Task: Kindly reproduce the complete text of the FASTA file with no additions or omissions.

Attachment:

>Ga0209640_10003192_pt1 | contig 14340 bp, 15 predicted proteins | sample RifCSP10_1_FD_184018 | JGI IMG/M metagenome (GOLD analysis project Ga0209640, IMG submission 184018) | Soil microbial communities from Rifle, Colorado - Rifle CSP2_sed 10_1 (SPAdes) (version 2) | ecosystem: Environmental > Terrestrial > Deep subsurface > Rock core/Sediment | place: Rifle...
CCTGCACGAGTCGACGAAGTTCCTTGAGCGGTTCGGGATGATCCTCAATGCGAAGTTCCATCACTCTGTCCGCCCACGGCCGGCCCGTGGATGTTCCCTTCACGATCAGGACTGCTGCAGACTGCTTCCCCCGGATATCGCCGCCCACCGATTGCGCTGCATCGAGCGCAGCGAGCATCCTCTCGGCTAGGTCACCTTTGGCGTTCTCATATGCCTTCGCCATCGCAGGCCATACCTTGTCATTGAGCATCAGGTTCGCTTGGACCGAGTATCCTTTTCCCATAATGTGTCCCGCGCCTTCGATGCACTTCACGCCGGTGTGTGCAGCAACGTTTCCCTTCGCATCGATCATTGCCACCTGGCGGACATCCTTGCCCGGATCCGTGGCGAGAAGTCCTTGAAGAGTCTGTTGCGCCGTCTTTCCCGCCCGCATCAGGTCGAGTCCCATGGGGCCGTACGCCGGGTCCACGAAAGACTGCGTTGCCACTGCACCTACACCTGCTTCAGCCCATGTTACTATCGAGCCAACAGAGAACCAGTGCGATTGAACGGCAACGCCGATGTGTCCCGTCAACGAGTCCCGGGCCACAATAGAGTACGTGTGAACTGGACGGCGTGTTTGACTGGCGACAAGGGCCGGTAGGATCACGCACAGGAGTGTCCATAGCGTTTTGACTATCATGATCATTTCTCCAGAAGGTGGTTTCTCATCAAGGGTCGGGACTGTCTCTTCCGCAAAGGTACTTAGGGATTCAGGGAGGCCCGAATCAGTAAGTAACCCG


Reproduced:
>Ga0209640_10003192_pt1 | contig 14340 bp, 15 predicted proteins | sample RifCSP10_1_FD_184018 | JGI IMG/M metagenome (GOLD analysis project Ga0209640, IMG submission 184018) | Soil microbial communities from Rifle, Colorado - Rifle CSP2_sed 10_1 (SPAdes) (version 2) | ecosystem: Environmental > Terrestrial > Deep subsurface > Rock core/Sediment | place: Rifle...
CCTGCACGAGTCGACGAAGTTCCTTGAGCGGTTCGGGATGATCCTCAATGCGAAGTTCCATCACTCTGTCCGCCCACGGCCGGCCCGTGGATGTTCCCTTCACGATCAGGACTGCTGCAGACTGCTTCCCCCGGATATCGCCGCCCACCGATTGCGCTGCATCGAGCGCAGCGAGCATCCTCTCGGCTAGGTCACCTTTGGCGTTCTCATATGCCTTCGCCATCGCAGGCCATACCTTGTCATTGAGCATCAGGTTCGCTTGGACCGAGTATCCTTTTCCCATAATGTGTCCCGCGCCTTCGATGCACTTCACGCCGGTGTGTGCAGCAACGTTTCCCTTCGCATCGATCATTGCCACCTGGCGGACATCCTTGCCCGGATCCGTGGCGAGAAGTCCTTGAAGAGTCTGTTGCGCCGTCTTTCCCGCCCGCATCAGGTCGAGTCCCATGGGGCCGTACGCCGGGTCCACGAAAGACTGCGTTGCCACTGCACCTACACCTGCTTCAGCCCATGTTACTATCGAGCCAACAGAGAACCAGTGCGATTGAACGGCAACGCCGATGTGTCCCGTCAACGAGTCCCGGGCCACAATAGAGTACGTGTGAACTGGACGGCGTGTTTGACTGGCGACAAGGGCCGGTAGGATCACGCACAGGAGTGTCCATAGCGTTTTGACTATCATGATCATTTCTCCAGAAGGTGGTTTCTCATCAAGGGTCGGGACTGTCTCTTCCGCAAAGGTACTTAGGGATTCAGGGAGGCCCGAATCAGTAAGTAACCCG